Monsignor Thomas N. Canon Taylor

Monsignor Thomas Nimmo Canon Taylor

Founder of Carfin Lourdes Grotto

Born 16 December 1873

Ordained to the Priesthood 1897

 

Appointed Parish Priest of St Francis Xavier, Carfin 1915

Died 1 December 1963

Thomas Taylor was born at Greenock on 16th December 1873 where his father, James, was head teacher at St Lawrence's Primary School. He was the eldest of four brothers, three of whom went to become priests: Thomas, Alexander (who died two years after his ordination at St Anthony's Govan in the Archdiocese of Glasgow) and James (who became a Vincentian in Ireland); while Henry became the father of priest, Father Thomas Taylor, who died in 1956. 

Thomas attended the Franciscan school in Greenock and then St Aloysius' College, Garnethill, where he was joined by two friends, the McBrearty brothers, one of whom, Father Denis McBrearty, was destined to become his predecessor at Carfin.

He began his studies for the Priesthood at St Mary's College, Blairs, in 1889 and continued them at St Surplice's Seminary in Paris, where was ordained to the priesthood on 12th June 1896.

Returning to Scotland, Father Taylor was sent as curate to St Patrick's Dumbarton. Four years later he was appointed professor of Scripture and Church History and St Peter's College, Bearsden. In 1915 he was made parish priest of St Francis Xavier's, Carfin.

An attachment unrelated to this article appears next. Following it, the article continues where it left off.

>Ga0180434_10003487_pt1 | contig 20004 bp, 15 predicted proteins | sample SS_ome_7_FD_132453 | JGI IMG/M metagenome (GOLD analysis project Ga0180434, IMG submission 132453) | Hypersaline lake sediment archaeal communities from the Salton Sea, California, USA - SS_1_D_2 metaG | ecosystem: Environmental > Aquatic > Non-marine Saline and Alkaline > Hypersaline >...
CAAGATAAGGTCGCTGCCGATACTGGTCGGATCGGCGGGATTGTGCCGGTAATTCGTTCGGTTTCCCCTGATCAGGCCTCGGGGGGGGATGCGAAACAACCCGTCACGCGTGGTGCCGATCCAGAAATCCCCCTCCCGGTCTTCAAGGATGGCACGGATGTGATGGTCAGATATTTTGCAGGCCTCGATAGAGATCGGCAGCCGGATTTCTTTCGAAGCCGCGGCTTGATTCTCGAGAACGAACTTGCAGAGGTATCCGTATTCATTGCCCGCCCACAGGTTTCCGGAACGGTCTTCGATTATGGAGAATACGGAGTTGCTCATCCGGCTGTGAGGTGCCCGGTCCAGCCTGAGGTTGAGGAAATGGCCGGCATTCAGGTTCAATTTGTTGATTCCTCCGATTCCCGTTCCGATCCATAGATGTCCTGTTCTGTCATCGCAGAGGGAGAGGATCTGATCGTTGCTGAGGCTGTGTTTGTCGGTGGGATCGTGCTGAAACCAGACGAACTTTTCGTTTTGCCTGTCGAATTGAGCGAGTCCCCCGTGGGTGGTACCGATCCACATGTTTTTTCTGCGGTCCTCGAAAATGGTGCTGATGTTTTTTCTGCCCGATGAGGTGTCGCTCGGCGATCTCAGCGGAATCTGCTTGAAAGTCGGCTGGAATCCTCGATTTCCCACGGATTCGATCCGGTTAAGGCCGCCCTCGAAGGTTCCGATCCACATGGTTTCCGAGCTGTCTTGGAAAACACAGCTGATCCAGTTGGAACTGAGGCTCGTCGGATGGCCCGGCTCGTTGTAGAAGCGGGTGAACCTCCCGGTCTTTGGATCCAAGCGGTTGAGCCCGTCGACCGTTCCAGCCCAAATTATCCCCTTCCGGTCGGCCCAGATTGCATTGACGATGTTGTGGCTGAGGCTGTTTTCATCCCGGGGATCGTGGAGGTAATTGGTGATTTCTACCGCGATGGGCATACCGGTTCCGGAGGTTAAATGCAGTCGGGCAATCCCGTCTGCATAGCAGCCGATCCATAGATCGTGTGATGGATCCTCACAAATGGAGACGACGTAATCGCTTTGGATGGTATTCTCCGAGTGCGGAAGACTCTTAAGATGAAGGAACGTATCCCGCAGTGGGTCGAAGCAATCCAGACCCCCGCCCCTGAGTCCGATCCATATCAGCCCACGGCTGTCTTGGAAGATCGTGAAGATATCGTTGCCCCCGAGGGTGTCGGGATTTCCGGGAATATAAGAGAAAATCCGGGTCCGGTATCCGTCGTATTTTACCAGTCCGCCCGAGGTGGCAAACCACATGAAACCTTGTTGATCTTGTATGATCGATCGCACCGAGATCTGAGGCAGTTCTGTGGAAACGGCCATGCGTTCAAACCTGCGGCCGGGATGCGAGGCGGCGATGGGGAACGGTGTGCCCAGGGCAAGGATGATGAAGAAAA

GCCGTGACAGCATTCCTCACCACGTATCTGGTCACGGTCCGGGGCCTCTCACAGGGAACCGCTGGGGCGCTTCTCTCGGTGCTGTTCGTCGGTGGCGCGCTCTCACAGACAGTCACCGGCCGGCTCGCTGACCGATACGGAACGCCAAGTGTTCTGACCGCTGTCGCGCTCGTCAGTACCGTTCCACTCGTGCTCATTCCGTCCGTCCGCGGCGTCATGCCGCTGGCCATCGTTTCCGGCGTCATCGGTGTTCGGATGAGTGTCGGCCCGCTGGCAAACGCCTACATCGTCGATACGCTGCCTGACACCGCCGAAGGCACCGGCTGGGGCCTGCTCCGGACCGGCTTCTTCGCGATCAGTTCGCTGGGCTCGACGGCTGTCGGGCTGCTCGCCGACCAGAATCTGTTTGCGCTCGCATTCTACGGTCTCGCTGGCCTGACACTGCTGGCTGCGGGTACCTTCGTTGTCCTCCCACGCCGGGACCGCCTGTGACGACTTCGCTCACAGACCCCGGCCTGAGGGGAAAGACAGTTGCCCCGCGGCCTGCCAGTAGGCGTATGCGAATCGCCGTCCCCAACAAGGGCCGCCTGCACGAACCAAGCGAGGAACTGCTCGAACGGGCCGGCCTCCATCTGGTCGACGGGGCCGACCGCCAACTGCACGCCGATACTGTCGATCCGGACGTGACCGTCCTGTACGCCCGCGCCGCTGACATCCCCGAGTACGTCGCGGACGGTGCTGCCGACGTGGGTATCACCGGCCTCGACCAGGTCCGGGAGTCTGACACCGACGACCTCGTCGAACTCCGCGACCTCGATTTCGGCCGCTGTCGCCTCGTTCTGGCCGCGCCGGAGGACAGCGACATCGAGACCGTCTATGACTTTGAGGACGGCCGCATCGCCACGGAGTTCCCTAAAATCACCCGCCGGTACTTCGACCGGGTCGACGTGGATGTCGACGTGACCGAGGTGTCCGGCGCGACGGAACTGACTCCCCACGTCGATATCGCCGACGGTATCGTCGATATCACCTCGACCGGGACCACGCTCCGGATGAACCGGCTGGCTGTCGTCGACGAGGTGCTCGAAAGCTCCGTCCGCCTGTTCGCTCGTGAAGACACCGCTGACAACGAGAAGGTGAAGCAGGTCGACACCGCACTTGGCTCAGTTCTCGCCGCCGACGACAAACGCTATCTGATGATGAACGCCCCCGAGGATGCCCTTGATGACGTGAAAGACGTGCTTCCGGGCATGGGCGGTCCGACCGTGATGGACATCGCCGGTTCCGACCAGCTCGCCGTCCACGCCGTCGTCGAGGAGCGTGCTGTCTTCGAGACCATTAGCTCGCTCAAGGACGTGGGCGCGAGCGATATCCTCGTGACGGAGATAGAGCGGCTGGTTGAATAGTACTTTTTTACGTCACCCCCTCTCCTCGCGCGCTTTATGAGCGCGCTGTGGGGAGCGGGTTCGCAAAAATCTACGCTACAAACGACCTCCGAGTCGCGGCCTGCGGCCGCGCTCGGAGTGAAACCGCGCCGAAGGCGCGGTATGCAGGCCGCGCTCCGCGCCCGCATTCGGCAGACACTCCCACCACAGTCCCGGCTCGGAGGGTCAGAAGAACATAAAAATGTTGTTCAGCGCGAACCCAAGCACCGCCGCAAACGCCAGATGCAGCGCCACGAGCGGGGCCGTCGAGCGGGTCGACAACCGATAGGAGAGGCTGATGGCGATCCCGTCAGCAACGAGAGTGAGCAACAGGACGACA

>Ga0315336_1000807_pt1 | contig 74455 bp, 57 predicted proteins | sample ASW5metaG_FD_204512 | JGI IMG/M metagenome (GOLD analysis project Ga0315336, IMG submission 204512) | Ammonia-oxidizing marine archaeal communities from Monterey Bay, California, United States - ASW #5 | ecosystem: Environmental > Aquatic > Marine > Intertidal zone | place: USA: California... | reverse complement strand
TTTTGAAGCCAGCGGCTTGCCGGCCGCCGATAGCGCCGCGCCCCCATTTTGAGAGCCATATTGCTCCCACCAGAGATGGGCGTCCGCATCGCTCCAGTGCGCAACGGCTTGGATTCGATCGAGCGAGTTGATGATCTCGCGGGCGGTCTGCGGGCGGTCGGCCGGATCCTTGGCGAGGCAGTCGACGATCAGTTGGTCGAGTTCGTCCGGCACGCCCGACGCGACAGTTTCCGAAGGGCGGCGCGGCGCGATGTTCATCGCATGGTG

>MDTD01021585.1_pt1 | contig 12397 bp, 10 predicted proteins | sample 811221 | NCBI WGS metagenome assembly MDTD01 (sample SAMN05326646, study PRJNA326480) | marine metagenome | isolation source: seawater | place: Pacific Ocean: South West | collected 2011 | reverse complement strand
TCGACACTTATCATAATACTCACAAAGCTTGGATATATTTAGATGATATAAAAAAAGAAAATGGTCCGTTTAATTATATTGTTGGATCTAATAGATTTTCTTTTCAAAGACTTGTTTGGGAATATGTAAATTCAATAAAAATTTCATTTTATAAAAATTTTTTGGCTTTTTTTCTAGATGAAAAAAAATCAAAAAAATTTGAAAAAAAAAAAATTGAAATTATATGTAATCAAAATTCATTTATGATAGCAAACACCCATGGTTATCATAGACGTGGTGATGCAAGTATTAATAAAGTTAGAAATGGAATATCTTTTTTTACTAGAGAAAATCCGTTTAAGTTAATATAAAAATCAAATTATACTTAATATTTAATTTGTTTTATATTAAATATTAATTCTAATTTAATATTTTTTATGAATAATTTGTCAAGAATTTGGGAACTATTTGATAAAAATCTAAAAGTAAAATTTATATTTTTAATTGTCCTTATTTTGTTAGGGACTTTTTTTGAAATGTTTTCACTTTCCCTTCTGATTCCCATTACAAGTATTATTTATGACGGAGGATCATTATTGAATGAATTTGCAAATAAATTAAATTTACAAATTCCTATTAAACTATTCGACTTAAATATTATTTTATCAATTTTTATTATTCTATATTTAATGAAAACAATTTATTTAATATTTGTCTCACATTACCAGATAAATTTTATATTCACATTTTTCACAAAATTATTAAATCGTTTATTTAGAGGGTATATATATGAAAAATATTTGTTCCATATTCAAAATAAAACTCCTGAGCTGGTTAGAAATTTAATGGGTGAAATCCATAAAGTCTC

In 1893, he had made a pilgrimage to Lourdes, and this was the beginning of his extraordinary love for the shrine in the Pyrenees: while lecturing in Bearsden he published a book entitled Lourdes and its Miracles, which along with a series of lectures, helped to make Lourdes better known in Scotland. 

Encouraged by a group of parishioners, he planned and built the Lourdes Grotto at Carfin in the early 1920's with the assistance of many local men during a time of strikes and mass unemployment. The Grotto was formally opened on 1st October 1922, and through it he was able to promote devotion not only to Our Lady of Lourdes but also to St Therese of Lisieux; he was in fact a close friend of the saints three blood sisters in the Carmel at Lisieux. More over in 1911 he was called as one of the principal witnesses to the widespread devotion to the 'Little Flower', as St Therese has become known, in the English-speaking world when the cause for her canonisation was opened. 

Perhaps Father Taylor's most famous book was his translation of L'Historie d'une ame, the autobiography of St Therese of Lisieux - was given a tremendous reception by English speakers, as was its successor A Little White Flower, with one reprint following another. He had the privilege of being present at St Therese canonisation in Rome in 1925.

During his time as guardian of the Grotto, many notable figures visited including: Cardinal Bourne, Archbishop of Westminster, Cardinal Then Ken-Sin, Archbishop of Peking, and the future American Archbishop, writer and promoter of the Missions, Fulton Sheen.

Monsignor Taylor died on 1st December 1963 and is buried at St Patrick's Cemetery, New Stevenson.

Requiem aeternam dona ei Domine, et lux perpetua luceat ei. Requiescat in pace. 

The Priests' plot at St Patrick's Cemetery New Stevenston, where Mgr Taylor is buried.

Mgr Taylor's final resting place